Way to end payola probe posed
Airtime for indie labels is component of FCC planFCC commissioners are mulling a staff proposal that could resolve the agency's investigation into payola allegations between the record labels and major radio broadcasters, according to industry and government sources.
While details of the Enforcement Bureau's proposal were sketchy, sources said that radio station groups would be required to set aside a certain amount of airtime for music produced independently. The radio groups also would agree to a code of conduct and an education program. As part of the deal, the radio broadcasters would not admit to any wrongdoing.
"There are two components," one source said. "There's an education component for people in the industry, where it is spelled out that you can do this and not do that, and there is a code of conduct. Then there is the airtime component."
It was unclear how the airtime deal would work and what would qualify as "independently produced" music, but the sources said that some of the commissioners are concerned about the major labels' ability to dominate the airwaves. Democratic commissioner Jonathan Adelstein, an amateur musician, has been particularly vocal on the payola subject.
Although staff recommendations usually are accepted by the commission, there are policy considerations that need to be worked out among the commissioners.
"It's in flux," one knowledgeable source said.
One of the concerns is whether the airtime component has real teeth or is a paper tiger that allows indie music to be aired when no one is listening.
The payola issue came to the forefront in 2004, when then-New York State Attorney General Eliot Spitzer launched a wide-ranging probe that has resulted in settlements by the major record companies and CBS Radio. Spitzer's investigation led to settlements that ranged from $2 million to $12 million (HR 9/20).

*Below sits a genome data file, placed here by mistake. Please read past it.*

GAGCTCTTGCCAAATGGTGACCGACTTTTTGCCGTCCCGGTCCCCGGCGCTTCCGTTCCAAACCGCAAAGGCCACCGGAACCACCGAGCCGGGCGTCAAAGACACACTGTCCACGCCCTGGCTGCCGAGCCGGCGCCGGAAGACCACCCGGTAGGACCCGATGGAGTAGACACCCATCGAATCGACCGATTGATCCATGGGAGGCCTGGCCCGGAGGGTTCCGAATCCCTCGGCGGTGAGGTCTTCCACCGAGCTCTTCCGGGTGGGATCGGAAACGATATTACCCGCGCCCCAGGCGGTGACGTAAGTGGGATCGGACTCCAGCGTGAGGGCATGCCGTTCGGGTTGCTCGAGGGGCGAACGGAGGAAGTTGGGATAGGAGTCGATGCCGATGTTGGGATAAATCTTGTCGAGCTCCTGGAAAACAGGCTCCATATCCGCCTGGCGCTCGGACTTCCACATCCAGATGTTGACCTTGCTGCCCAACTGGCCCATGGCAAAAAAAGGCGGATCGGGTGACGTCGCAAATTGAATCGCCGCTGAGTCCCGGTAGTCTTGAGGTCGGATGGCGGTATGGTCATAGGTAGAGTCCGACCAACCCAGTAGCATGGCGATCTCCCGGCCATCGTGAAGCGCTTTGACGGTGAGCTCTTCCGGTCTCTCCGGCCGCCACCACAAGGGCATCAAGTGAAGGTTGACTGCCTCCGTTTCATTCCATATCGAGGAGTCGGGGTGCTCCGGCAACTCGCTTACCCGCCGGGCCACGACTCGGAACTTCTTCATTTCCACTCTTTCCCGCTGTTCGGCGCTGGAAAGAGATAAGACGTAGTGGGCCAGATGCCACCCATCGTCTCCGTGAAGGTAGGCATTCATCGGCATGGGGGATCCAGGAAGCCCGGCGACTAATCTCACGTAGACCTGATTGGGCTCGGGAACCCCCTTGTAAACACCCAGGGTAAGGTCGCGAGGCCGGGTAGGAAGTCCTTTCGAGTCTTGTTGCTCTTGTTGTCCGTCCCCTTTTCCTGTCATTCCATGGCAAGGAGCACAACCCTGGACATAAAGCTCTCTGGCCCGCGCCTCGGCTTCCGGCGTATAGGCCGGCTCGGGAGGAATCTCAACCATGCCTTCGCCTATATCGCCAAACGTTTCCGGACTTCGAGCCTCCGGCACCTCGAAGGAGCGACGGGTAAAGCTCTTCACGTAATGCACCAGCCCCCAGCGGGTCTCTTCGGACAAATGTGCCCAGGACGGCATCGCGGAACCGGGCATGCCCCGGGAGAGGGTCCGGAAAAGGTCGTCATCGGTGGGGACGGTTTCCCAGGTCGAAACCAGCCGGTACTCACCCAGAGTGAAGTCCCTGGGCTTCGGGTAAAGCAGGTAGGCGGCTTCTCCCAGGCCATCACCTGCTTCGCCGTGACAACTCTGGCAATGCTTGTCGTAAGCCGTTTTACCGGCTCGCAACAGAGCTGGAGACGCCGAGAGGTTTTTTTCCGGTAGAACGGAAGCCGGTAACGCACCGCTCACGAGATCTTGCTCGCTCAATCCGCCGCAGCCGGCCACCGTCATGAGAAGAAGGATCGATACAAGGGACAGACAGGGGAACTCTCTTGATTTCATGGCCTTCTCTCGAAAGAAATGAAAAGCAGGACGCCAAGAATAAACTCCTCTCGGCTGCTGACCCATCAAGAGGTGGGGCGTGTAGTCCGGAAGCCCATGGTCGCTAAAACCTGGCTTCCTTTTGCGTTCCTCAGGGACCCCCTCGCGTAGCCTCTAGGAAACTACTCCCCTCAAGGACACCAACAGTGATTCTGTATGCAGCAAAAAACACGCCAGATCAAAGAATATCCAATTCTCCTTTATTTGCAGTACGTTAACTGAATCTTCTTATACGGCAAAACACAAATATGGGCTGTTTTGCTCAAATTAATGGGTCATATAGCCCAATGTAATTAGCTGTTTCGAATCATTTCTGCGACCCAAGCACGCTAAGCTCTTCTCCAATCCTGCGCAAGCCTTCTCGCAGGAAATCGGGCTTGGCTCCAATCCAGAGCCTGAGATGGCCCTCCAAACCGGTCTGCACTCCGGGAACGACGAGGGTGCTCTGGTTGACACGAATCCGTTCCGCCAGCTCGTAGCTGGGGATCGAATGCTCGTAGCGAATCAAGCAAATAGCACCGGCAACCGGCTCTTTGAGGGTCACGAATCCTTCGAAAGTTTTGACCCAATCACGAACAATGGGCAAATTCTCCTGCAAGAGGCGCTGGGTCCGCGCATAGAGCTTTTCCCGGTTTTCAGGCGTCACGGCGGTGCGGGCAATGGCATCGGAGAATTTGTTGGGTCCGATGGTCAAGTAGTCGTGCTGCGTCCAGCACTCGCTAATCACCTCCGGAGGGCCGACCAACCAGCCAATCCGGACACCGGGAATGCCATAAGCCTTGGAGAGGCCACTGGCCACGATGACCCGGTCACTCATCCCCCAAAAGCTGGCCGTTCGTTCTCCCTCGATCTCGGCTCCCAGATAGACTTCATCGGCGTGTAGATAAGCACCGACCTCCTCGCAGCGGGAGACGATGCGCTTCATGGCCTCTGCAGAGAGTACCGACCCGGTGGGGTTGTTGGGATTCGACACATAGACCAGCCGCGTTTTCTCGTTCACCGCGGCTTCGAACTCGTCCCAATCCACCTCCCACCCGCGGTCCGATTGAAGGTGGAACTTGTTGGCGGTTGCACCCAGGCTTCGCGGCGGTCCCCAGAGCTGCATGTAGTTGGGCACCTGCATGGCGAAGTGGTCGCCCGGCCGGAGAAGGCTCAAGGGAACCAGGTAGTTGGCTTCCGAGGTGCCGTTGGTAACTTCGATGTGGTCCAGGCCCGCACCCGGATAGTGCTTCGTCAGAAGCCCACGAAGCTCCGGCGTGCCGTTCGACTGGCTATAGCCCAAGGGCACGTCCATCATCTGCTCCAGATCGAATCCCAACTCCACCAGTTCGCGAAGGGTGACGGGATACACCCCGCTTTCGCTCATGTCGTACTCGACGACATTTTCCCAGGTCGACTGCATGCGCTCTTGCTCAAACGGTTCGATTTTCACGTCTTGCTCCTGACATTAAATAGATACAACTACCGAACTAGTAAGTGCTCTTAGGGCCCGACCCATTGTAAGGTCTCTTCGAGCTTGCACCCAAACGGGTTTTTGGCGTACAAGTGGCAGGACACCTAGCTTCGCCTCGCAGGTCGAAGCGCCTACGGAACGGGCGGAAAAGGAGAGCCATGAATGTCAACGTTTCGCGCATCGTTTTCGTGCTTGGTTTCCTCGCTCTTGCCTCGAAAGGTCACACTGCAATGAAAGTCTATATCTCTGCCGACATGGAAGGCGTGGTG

FCC chairman Kevin Martin attempted to make a deal with the radio companies in 2004. When that failed, he requested documents from four of the nation's biggest radio groups — Clear Channel Communications, CBS Radio, Entercom Communications and Citadel Broadcasting.
Martin also has come under pressure from independent labels who feel that they are being shut out. Martin was flying back from the Consumer Electronics Show in Las Vegas and was unavailable for comment.
The independent labels' trade organization, the American Association of Independent Music, urged Martin to give them some consideration in the probe early last year. In a letter to Martin in February, A2IM argued that the payola practices were shutting out independent labels.
Under federal law and FCC rules, broadcasters, program producers and program suppliers who have accepted or agreed to payments, services or other valuable consideration for airing material must be disclosed. Disclosure provides broadcasters the information they need to let their audiences know whether material was paid for, and by whom.